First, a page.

CHAT: [CHAT: SoCal] Re: † † † Re: Story - TCOAIW
|From:||David Peterson <digitalscream@...>|
|Date:||Friday, October 11, 2002, 5:01|
<<I don't know what M is, it isn't on my ... thingy. American R? *no idea*>>
Oh, but before that, I had *no* idea that the blue stuff would come out on
non-AOL people's computers. I just switched to OSX, and it has its own
version of AOL, so maybe that's doing it. I'm sorry about that. :(
Anyway, [M] is the unrounded version of [u]. Most people I know from
Southern California have lost the rounding in their back vowels in most
cases--or they've fronted, in some cases, and kept their rounding (like in
"food", which often comes out something like [fy:d], though not as extreme).
<<That's probably a more common pronunciation. I would say "You'dn't've gone
if he did, would've you?," though. :)>>
Whoa! You serious? "Would've you..." That sounds like Merry Olde
<<Yep, Southern California. However, it may be interesting to note that
everyone else I know either speaks slowly (more common), or speaks in quick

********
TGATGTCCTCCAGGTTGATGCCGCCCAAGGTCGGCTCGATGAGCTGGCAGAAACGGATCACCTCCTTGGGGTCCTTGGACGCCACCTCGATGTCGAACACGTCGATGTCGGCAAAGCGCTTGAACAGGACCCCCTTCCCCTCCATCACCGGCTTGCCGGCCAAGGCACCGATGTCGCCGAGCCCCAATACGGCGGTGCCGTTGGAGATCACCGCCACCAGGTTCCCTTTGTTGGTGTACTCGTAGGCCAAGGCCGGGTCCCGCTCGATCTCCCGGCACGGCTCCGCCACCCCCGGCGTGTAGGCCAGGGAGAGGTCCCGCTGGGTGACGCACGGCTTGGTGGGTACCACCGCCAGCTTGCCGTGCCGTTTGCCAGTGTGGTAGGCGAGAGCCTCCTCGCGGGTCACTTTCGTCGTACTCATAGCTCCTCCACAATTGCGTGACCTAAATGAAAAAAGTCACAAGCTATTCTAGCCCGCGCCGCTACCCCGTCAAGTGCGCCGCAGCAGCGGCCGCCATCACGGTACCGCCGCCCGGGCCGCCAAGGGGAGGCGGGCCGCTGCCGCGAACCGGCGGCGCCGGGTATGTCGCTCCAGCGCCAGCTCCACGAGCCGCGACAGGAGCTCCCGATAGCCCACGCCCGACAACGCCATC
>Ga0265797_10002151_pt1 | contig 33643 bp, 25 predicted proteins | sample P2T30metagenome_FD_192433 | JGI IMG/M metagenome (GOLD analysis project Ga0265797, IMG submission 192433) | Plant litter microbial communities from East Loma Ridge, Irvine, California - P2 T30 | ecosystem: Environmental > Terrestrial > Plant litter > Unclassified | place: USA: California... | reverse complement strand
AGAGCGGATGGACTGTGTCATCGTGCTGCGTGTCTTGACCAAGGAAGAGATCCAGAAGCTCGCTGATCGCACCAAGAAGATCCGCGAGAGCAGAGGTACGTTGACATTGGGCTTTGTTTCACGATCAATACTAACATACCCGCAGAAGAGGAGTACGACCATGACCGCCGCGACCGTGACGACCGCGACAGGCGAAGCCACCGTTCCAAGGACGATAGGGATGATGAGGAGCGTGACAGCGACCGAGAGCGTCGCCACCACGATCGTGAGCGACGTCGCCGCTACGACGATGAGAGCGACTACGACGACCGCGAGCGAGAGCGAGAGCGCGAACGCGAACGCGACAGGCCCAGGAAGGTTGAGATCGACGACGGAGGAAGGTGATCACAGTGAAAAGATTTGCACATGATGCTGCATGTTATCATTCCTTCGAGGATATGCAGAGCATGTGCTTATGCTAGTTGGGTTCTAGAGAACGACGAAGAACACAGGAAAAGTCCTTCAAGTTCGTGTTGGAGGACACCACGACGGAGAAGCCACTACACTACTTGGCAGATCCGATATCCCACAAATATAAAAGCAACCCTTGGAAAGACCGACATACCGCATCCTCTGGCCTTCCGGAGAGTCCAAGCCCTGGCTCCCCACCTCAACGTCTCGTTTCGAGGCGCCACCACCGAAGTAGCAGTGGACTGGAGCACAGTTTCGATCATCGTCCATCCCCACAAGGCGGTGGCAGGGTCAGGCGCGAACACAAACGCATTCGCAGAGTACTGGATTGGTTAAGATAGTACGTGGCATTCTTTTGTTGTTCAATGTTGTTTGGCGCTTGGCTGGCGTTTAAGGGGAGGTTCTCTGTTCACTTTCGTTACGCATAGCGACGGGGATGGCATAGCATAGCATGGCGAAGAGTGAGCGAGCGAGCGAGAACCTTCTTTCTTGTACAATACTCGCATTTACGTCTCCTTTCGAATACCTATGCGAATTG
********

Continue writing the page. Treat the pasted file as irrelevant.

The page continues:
bursts with lots of "ums" and repeated last words (less common.)>>
Hey! You're the first one I've heard of besides me! (Though, is Marc
Smith still at UCLA...?) Where you at? I'm from Orange County, though
since I go to Berkeley, the stigma's worn off. ;) Anyway, I don't think
it has to much to do with speed (American English is pretty slow as languages
go, anyway); just the way contractions are dealt with. What I mean is, do
you think that someone who speaks more slowly would actually say, "Do not put
that there" or "You would not have gone if he did, would you have?"
(Actually, if you separate that out, makes it look like it should be "had"
rather than "did"...) Course, this is all basically speculation. Some
linguist should check up on this, though. I think it'd be worthwhile.
"You can celebrate anything you want..."